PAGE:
The year abroad: more than just a language lesson
Freya Hoppe, BA Modern Languages and History graduate tells us about the year abroad she spent in Seville, Spain, from September 2018 - June 2019.
Written by Freya Hoppe
When you’re attending a university open day or flicking through a prospectus and come across the phrase “year abroad”, what comes to mind? For me, throughout my A-levels and first year studying Hispanic Studies and History at the University of Birmingham, I had always pictured myself working studiously in a picturesque university library, perhaps in Madrid, Buenos Aires or Barcelona. However, when the time came to choose a Year Abroad pathway in second year, I found myself wanting to try something different, as I was conscious of my lack of work experience to aid me in the future. I soon settled on a work placement in Seville, Spain; I’d be spending the year teaching English to adults.
Arriving in Seville was an instant test of the Spanish skills I had been developing, as I faced my first challenge: Signing a housing contract in Spanish, whilst acting as the translator between my landlord and parents! My language skills were not the only things put to the test as I settled into my new lifestyle. Whilst I may have spent hours discussing Spanish culture in class, it’s safe to say that experiencing it up-close and being immersed in a culture so different to the one in which I grew up seemed daunting at first. However, it was something I soon recognised as an opportunity to become more open-minded and adaptable. I’ll never forget the first time my boss treated me to a tapas lunch of garlic prawns and salmorejo (a cold vegetable typical of Andalucía), two of my previous pet hates! Whilst I don’t believe it’s always best to disregard your own wants and feelings in order to accommodate others, I’m glad that I chose to politely sample the free lunch kindly provided by my boss. This seemingly insignificant experience opened my eyes to the benefits of being open minded to food, customs and traditions that I wouldn’t have experienced otherwise. It’s an attitude that has stayed with me since my year abroad and I am now a seasoned fan of Spanish cuisine!
Meanwhile, inside the classroom at the language school, where I worked as an Asistente de Inglés, my skill set was put to the test in other ways. I had worked with young children in an educational setting before, which of course brings its own challenges, but never with adults. It was clear that my students were hungry to learn English, so it was time for me to step up and be the teaching assistant they deserved. I won’t lie, there was certainly a learning curve; I had never taught English before, let alone to students who were twice or even three times my age! However, with some encouraging words from my friendly colleagues, I soon found my own rhythm and teaching style, and the results were beneficial not just for my students’ language skills, but for mine too. I observed that some of the most confident students were those who weren’t afraid to make mistakes when speaking in class or in front of me, a native English speaker, so I adopted the same approach and I became fairly fearless when speaking Spanish. I’d chat to locals on the train to work, or to other Erasmus students during the day trips organised by a local student exchange society, and of course my Spanish skills came on leaps and bounds as a result.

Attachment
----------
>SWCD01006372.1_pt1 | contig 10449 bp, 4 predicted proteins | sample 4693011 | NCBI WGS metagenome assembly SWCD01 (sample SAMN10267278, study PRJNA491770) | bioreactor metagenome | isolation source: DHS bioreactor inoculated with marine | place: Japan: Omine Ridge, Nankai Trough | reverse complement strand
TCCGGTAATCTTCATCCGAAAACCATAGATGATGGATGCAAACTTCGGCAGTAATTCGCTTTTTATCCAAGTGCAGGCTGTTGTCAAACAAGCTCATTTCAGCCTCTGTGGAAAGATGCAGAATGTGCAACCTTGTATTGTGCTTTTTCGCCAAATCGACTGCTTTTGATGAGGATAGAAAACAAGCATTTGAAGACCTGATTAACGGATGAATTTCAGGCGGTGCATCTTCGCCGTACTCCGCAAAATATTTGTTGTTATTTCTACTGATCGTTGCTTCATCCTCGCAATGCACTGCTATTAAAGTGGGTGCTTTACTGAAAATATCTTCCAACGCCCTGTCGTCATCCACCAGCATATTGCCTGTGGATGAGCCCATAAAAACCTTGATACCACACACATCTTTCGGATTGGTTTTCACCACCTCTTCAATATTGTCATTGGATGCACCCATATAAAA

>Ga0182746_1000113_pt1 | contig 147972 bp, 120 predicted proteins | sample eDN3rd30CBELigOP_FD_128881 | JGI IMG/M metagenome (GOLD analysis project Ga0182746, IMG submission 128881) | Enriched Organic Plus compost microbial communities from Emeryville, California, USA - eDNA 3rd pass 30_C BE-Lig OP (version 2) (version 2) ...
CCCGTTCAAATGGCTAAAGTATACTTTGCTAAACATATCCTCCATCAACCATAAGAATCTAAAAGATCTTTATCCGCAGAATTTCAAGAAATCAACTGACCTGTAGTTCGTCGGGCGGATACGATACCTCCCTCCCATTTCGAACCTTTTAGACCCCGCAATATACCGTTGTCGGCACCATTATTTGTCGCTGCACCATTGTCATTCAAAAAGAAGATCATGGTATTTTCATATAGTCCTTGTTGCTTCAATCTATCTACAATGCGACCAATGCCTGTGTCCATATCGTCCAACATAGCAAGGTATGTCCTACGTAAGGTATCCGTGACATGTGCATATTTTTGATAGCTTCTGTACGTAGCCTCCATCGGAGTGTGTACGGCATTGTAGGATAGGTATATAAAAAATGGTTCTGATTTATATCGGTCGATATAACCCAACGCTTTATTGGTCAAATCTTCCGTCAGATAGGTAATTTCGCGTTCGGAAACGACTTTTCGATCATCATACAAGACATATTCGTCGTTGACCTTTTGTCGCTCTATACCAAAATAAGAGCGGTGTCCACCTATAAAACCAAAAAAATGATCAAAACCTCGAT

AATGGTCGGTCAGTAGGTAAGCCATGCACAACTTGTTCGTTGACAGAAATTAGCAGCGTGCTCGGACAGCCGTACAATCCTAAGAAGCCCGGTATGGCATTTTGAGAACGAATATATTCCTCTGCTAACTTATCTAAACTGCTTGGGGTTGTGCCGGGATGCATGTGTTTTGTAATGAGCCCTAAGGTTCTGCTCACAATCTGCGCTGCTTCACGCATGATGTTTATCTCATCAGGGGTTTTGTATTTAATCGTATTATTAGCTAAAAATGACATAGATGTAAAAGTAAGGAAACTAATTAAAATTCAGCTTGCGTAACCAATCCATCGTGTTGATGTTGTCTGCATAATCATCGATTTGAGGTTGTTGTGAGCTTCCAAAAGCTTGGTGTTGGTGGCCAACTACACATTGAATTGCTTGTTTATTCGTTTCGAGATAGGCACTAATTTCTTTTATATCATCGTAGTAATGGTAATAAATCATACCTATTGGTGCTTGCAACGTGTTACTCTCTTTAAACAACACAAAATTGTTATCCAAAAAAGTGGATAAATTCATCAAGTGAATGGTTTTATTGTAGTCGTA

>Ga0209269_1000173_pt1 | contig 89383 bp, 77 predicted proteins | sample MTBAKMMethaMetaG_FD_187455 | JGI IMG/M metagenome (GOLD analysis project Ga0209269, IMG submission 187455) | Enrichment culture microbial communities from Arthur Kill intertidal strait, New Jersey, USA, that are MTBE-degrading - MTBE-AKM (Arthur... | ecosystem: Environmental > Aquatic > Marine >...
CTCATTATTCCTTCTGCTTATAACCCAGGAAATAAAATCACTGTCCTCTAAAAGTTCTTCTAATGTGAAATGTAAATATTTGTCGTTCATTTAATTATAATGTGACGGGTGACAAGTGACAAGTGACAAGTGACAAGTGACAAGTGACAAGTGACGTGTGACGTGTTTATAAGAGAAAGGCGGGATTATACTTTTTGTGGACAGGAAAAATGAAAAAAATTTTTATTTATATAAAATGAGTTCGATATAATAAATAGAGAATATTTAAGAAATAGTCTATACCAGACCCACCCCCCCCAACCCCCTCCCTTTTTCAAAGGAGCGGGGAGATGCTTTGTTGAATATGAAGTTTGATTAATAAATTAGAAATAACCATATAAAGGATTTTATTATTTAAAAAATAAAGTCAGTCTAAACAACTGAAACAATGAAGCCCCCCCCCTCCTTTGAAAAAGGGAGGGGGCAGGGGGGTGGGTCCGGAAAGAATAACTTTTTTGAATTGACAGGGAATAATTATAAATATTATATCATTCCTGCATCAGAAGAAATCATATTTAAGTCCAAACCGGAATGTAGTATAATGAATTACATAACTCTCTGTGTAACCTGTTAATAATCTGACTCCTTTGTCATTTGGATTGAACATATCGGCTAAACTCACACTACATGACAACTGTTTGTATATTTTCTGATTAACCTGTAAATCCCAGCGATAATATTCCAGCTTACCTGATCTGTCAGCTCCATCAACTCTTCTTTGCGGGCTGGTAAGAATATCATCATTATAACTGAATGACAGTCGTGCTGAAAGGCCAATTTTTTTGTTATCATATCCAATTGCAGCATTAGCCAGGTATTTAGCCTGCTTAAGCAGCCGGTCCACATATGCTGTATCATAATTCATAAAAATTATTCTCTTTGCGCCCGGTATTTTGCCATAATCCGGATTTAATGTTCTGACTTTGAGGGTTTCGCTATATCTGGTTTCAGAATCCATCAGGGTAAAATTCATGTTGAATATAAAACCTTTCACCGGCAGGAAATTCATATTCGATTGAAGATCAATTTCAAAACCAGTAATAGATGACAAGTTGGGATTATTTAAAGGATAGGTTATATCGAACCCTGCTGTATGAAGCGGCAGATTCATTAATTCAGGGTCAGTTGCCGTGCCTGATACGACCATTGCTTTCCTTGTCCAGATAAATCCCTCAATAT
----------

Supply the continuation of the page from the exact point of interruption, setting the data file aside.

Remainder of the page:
It may surprise you to know that my language development was not, for me, the top takeaway from my incredible year abroad. In my view, the improvement to my Spanish that I gained during those 10 months in Seville happened as a result of the wide range of experiences I encountered, from learning new teaching skills on the job, to dealing with foreign bureaucratic processes or adopting a new daily routine. These elevated my confidence at a rate I’d never experienced before, as a result of facing those frequent but manageable challenges, and I became less afraid to make mistakes or to start a conversation.
For me, the year abroad is unmatched as a university experience which presents participants with opportunities for personal improvement, far beyond just their foreign language skills. As I move into the world of job searching, having graduated this year, I reflect fondly upon my year abroad as if it were yesterday, and it sits proudly at the top of my CV.